Best Director:  Richard Linklater. For Boyhood, Linklater was forced to direct actors during various times of their lives, a task more complicated that it might sound.  During the 12-years of filming, each actor underwent physical, emotional, and psychological changes --Ellar Coletrain at six years of age needs  different direction than Ellar Coletrain at eighteen. These changes undoubtedly required direction to be constantly re-invented.

Best Male Actor: Eddie Redmayne. Bradley Cooper shocked me with his uncanny performance in American Sniper. He could play spoiler in this category. But Redmayne's performance in The Theory of Everything was spirited, subtle, and complex. That's the exact formula for an Academy Award win.

Best Female Actor: Julianne Moore. I haven't yet seen Still Alice, but I would never bet against Moore any time she's on the list. She is a force.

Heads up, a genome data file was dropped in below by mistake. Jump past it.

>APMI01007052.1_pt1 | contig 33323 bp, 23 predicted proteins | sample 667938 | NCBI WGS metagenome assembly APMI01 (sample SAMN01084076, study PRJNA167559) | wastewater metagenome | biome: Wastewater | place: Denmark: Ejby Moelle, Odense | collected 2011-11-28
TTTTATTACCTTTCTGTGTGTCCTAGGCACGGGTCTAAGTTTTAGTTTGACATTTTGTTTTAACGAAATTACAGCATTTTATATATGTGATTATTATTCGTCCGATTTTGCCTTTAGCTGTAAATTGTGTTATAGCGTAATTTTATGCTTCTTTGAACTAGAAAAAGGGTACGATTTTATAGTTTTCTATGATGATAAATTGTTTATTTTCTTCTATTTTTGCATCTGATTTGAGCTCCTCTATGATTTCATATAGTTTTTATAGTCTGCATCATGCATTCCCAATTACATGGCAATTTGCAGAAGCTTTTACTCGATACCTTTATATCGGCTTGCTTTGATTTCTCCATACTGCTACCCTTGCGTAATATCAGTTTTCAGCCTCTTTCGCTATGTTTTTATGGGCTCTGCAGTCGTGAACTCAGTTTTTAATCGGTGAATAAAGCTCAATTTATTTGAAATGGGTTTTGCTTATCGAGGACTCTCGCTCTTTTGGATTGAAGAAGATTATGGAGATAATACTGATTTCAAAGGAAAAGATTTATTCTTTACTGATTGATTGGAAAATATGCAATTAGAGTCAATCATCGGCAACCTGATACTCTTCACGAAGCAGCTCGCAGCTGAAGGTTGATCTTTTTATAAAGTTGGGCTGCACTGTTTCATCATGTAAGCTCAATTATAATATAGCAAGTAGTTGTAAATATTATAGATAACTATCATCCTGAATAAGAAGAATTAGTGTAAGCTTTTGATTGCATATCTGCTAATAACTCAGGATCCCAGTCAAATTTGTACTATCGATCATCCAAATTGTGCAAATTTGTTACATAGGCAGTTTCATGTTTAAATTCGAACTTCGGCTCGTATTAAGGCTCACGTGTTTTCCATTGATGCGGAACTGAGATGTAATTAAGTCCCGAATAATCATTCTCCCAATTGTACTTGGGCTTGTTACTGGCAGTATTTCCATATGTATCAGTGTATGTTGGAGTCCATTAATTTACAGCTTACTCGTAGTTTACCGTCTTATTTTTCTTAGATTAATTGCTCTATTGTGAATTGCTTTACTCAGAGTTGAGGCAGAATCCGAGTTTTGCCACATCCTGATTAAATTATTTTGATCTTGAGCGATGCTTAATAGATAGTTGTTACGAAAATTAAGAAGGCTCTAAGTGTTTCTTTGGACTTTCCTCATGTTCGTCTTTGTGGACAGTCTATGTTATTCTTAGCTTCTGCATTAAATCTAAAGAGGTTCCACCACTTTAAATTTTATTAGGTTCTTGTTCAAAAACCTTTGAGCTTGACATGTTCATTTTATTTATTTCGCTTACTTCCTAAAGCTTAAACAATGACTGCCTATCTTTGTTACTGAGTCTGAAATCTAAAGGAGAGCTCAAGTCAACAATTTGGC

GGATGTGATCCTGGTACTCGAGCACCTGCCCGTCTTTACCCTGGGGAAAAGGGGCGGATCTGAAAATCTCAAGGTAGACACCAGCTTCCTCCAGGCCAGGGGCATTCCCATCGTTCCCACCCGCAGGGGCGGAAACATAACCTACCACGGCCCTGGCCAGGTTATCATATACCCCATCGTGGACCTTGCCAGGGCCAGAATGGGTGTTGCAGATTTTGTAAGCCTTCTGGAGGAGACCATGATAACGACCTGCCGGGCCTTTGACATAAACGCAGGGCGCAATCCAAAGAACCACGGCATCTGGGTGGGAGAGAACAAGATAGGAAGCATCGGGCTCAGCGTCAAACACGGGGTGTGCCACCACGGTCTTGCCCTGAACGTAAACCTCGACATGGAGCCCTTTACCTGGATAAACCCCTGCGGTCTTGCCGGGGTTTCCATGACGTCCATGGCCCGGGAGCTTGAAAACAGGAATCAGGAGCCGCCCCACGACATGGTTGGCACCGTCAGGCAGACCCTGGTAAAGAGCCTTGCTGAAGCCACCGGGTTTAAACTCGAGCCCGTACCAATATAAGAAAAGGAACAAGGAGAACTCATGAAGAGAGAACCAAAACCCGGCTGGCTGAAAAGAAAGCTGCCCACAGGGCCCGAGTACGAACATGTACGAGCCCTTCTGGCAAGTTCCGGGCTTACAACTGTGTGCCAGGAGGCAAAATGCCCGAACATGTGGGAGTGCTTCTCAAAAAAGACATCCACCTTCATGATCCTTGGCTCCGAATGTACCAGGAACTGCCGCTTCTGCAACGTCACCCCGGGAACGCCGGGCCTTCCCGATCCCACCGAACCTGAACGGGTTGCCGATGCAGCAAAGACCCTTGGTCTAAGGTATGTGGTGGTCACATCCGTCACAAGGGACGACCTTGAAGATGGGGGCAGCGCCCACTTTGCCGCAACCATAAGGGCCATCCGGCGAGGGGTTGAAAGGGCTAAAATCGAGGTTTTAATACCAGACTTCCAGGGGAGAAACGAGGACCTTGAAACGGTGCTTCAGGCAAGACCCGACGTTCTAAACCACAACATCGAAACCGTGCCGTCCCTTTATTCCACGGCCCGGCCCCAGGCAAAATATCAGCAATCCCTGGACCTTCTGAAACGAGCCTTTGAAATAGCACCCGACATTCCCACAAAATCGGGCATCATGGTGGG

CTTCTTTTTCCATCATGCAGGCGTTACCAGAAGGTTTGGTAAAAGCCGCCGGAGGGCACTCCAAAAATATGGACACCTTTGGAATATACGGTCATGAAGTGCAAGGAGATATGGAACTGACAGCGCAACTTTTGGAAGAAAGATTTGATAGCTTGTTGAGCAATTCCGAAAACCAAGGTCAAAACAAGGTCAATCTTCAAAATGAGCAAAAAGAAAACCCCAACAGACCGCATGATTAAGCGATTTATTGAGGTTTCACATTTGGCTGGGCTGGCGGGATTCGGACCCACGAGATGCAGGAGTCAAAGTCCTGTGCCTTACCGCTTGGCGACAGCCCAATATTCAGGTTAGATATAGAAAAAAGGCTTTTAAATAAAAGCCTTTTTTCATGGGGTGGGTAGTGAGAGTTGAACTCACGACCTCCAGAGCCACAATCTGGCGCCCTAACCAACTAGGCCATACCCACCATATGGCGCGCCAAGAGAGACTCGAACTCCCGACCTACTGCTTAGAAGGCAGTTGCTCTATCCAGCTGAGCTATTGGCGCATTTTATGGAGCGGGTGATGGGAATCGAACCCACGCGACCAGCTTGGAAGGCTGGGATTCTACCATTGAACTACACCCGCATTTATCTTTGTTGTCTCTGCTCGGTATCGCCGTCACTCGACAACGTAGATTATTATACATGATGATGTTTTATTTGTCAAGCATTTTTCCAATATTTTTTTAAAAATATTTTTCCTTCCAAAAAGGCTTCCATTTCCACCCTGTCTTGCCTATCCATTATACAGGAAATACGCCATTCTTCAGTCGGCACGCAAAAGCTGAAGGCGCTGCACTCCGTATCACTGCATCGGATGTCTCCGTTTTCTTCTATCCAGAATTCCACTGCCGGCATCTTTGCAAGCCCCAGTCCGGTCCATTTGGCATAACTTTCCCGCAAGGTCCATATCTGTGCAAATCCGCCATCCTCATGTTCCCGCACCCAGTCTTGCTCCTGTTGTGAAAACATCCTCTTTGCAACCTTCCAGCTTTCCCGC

Best Male Actor in a Supporting Role: Edward Norton. Norton's work was the best part of Birdman, in my opinion. At least it was the only part of the film I enjoyed.

Best Female Actor in a Supporting Role: Patricia Arquette. She's head and shoulders above everyone else listed in this category.

Saturday, February 21, 2015

The Theory Of Everything

I don't recall when I first became aware of Dr. Stephen Hawking. Maybe it was in the late 1980s, when he first published A Brief History of Time. It was likely a bit later, however, as I tend to discover grand works of science and art later than most.

I'm too busy reading comic books, you know.

It feels as though Hawking has always been around. Always been a part of the popular culture. Always been a part of my life. But aside from knowing he's brilliant, that he lives with ALS, and that he digs black holes, I've known little about the man.

Until now.

The Theory Of Everything, directed by James Marsh and starring Eddie Redmayne, gives some insight into the brilliant mind of Hawking. The beauty of the flick, however, is that it allows the audience an intimate look into Hawking's resilient soul.  Sure, we know the dude is smart; what we didn't know was how he defied odds with dignity and grace, and that he lived his life with a hopeful determination.

Redmayne is brilliant in the lead role. He gives a blue-collar feel to Hawking as an intellectual youth, and an obvious humanity to the older Hawking as his body becomes fixed and rigid, and as he re-learns to communicate.